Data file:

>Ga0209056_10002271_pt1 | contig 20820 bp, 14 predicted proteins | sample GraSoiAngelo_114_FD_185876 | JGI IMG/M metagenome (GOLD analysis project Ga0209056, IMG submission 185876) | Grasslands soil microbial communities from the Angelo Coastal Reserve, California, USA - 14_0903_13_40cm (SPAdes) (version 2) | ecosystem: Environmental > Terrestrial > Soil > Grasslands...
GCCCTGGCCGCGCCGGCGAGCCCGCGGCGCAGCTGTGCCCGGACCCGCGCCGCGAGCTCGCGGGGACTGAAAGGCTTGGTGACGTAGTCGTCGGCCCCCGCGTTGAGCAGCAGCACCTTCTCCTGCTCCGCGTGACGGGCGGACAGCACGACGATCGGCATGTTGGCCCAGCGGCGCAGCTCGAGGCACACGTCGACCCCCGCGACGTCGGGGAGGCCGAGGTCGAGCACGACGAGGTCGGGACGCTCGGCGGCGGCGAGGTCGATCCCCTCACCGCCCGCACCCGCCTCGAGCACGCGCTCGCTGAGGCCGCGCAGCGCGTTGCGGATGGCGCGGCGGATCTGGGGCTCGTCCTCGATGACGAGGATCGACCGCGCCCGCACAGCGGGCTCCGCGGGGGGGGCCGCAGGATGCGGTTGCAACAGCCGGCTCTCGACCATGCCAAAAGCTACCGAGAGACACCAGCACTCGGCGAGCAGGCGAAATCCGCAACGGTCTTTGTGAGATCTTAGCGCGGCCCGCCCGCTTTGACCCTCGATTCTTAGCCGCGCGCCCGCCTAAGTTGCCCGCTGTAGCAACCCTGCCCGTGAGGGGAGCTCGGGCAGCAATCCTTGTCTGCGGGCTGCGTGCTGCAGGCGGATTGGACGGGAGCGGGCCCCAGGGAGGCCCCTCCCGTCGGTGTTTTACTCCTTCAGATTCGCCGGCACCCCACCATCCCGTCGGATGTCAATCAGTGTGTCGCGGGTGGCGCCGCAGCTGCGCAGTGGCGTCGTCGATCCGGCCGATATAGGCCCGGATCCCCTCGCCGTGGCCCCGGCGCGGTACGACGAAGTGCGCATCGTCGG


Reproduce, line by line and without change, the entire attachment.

>Ga0209056_10002271_pt1 | contig 20820 bp, 14 predicted proteins | sample GraSoiAngelo_114_FD_185876 | JGI IMG/M metagenome (GOLD analysis project Ga0209056, IMG submission 185876) | Grasslands soil microbial communities from the Angelo Coastal Reserve, California, USA - 14_0903_13_40cm (SPAdes) (version 2) | ecosystem: Environmental > Terrestrial > Soil > Grasslands...
GCCCTGGCCGCGCCGGCGAGCCCGCGGCGCAGCTGTGCCCGGACCCGCGCCGCGAGCTCGCGGGGACTGAAAGGCTTGGTGACGTAGTCGTCGGCCCCCGCGTTGAGCAGCAGCACCTTCTCCTGCTCCGCGTGACGGGCGGACAGCACGACGATCGGCATGTTGGCCCAGCGGCGCAGCTCGAGGCACACGTCGACCCCCGCGACGTCGGGGAGGCCGAGGTCGAGCACGACGAGGTCGGGACGCTCGGCGGCGGCGAGGTCGATCCCCTCACCGCCCGCACCCGCCTCGAGCACGCGCTCGCTGAGGCCGCGCAGCGCGTTGCGGATGGCGCGGCGGATCTGGGGCTCGTCCTCGATGACGAGGATCGACCGCGCCCGCACAGCGGGCTCCGCGGGGGGGGCCGCAGGATGCGGTTGCAACAGCCGGCTCTCGACCATGCCAAAAGCTACCGAGAGACACCAGCACTCGGCGAGCAGGCGAAATCCGCAACGGTCTTTGTGAGATCTTAGCGCGGCCCGCCCGCTTTGACCCTCGATTCTTAGCCGCGCGCCCGCCTAAGTTGCCCGCTGTAGCAACCCTGCCCGTGAGGGGAGCTCGGGCAGCAATCCTTGTCTGCGGGCTGCGTGCTGCAGGCGGATTGGACGGGAGCGGGCCCCAGGGAGGCCCCTCCCGTCGGTGTTTTACTCCTTCAGATTCGCCGGCACCCCACCATCCCGTCGGATGTCAATCAGTGTGTCGCGGGTGGCGCCGCAGCTGCGCAGTGGCGTCGTCGATCCGGCCGATATAGGCCCGGATCCCCTCGCCGTGGCCCCGGCGCGGTACGACGAAGTGCGCATCGTCGG